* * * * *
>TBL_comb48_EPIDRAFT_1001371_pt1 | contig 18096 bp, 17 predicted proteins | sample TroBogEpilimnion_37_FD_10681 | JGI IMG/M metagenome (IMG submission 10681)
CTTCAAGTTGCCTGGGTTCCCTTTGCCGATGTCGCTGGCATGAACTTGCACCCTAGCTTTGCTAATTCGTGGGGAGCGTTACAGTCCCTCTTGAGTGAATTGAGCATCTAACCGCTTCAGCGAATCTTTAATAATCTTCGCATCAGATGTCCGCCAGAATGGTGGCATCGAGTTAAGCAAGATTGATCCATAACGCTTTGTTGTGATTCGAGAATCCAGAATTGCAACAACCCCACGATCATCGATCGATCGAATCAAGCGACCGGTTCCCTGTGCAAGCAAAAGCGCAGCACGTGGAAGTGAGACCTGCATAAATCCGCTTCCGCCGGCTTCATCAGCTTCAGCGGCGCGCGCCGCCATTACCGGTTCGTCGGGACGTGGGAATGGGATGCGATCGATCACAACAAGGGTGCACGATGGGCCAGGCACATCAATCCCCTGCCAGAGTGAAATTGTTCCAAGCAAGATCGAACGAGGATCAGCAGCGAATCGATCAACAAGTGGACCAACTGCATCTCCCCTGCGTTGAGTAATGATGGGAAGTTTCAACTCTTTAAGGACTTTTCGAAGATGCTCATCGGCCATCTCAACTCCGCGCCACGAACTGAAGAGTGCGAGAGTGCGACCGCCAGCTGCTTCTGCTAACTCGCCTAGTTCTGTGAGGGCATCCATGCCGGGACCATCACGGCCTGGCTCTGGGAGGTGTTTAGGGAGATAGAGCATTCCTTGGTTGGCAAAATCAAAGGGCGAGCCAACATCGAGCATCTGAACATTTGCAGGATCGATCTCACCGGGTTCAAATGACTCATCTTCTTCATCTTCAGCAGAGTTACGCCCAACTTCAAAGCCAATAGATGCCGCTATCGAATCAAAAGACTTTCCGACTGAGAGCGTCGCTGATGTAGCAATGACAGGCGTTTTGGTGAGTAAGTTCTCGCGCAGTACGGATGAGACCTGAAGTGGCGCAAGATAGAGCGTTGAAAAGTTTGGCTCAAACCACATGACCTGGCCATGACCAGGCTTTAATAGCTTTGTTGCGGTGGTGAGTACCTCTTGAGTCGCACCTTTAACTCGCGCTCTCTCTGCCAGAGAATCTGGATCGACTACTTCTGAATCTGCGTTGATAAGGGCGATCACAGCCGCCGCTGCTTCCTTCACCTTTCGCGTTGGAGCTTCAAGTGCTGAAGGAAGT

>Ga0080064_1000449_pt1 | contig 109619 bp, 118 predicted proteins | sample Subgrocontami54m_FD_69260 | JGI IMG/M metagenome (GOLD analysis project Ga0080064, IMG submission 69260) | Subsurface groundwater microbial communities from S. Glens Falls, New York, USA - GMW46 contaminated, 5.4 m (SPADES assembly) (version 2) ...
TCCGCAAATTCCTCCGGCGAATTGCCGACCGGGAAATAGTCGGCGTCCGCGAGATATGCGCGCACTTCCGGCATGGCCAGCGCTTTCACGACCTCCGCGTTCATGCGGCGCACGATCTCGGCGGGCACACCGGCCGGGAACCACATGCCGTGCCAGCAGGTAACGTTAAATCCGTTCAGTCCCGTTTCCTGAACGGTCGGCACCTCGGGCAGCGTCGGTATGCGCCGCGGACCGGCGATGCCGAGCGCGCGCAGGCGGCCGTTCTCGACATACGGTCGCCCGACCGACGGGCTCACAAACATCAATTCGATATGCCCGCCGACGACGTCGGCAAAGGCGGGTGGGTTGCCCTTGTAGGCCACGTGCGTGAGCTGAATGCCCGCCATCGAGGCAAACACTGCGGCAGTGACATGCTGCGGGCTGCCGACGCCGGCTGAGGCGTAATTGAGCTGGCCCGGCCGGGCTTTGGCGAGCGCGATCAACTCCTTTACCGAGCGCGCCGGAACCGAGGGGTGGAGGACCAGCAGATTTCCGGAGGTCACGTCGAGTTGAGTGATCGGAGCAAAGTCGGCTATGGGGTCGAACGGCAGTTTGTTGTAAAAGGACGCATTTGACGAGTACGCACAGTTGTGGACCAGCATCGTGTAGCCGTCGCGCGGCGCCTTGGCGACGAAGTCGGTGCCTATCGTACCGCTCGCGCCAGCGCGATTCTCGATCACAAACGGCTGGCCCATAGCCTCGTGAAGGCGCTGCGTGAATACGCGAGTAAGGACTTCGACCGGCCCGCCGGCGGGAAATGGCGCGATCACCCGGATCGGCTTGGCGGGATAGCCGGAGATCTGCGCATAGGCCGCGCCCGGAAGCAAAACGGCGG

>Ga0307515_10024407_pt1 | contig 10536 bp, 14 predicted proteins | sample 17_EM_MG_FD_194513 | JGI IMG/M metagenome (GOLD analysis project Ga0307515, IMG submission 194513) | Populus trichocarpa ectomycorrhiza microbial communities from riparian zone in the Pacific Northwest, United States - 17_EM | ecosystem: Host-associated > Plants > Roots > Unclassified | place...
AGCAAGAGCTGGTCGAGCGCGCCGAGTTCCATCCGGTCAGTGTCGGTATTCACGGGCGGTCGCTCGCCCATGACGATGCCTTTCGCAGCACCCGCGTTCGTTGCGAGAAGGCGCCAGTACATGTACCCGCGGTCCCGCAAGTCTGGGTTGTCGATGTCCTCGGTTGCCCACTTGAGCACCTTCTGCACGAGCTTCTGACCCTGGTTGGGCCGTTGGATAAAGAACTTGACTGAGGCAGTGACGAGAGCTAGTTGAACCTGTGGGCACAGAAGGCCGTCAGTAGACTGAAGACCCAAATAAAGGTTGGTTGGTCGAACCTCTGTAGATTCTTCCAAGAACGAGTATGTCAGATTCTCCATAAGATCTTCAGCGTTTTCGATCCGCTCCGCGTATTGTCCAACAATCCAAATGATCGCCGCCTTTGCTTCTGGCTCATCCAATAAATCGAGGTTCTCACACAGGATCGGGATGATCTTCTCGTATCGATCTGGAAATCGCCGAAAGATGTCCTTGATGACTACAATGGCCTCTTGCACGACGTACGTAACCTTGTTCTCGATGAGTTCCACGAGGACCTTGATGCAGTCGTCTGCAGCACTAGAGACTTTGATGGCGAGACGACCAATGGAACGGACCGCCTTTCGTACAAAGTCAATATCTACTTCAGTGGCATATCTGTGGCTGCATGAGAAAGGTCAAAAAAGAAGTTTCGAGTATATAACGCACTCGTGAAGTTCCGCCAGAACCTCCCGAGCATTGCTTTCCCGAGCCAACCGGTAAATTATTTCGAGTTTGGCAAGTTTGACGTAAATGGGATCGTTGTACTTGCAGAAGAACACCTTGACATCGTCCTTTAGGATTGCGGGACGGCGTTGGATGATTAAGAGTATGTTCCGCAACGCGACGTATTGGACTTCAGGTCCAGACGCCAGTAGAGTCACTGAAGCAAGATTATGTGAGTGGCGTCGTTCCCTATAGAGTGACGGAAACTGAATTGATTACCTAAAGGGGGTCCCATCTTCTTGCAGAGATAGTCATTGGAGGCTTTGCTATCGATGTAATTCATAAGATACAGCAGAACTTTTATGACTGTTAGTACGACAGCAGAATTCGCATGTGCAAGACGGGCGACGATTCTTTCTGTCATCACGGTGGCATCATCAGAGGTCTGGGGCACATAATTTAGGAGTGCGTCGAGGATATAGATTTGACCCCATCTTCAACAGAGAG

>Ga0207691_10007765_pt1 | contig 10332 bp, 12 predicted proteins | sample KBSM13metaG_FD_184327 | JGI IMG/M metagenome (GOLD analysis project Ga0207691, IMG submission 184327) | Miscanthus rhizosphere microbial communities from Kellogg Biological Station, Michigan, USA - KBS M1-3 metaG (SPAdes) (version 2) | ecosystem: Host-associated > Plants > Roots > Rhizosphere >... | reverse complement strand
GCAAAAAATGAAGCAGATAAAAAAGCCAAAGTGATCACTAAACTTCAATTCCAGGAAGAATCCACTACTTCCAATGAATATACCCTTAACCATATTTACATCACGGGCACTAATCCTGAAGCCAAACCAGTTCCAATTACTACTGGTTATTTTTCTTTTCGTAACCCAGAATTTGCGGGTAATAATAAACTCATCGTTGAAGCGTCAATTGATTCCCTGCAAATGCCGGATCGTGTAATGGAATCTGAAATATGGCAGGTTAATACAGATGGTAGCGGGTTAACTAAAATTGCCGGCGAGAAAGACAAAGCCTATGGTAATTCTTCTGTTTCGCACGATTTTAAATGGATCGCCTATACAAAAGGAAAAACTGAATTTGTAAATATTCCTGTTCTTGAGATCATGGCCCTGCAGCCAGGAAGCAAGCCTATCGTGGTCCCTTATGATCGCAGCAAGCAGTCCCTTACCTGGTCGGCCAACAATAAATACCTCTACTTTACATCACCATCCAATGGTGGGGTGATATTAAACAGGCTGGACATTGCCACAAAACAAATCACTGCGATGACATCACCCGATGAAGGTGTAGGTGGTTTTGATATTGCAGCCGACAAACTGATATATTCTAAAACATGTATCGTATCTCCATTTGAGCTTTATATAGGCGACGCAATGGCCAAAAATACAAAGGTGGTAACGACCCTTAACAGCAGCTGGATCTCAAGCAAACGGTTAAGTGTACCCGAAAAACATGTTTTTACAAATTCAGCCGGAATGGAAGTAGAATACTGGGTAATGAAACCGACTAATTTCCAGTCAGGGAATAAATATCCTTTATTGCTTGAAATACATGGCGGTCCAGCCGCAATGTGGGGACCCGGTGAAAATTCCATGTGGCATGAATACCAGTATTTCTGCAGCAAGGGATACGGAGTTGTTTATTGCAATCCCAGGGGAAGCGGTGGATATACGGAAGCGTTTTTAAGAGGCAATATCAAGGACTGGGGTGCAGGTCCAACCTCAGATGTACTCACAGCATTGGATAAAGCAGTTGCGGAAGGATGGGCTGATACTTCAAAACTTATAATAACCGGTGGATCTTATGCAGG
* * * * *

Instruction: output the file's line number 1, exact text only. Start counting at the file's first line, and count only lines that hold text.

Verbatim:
>TBL_comb48_EPIDRAFT_1001371_pt1 | contig 18096 bp, 17 predicted proteins | sample TroBogEpilimnion_37_FD_10681 | JGI IMG/M metagenome (IMG submission 10681)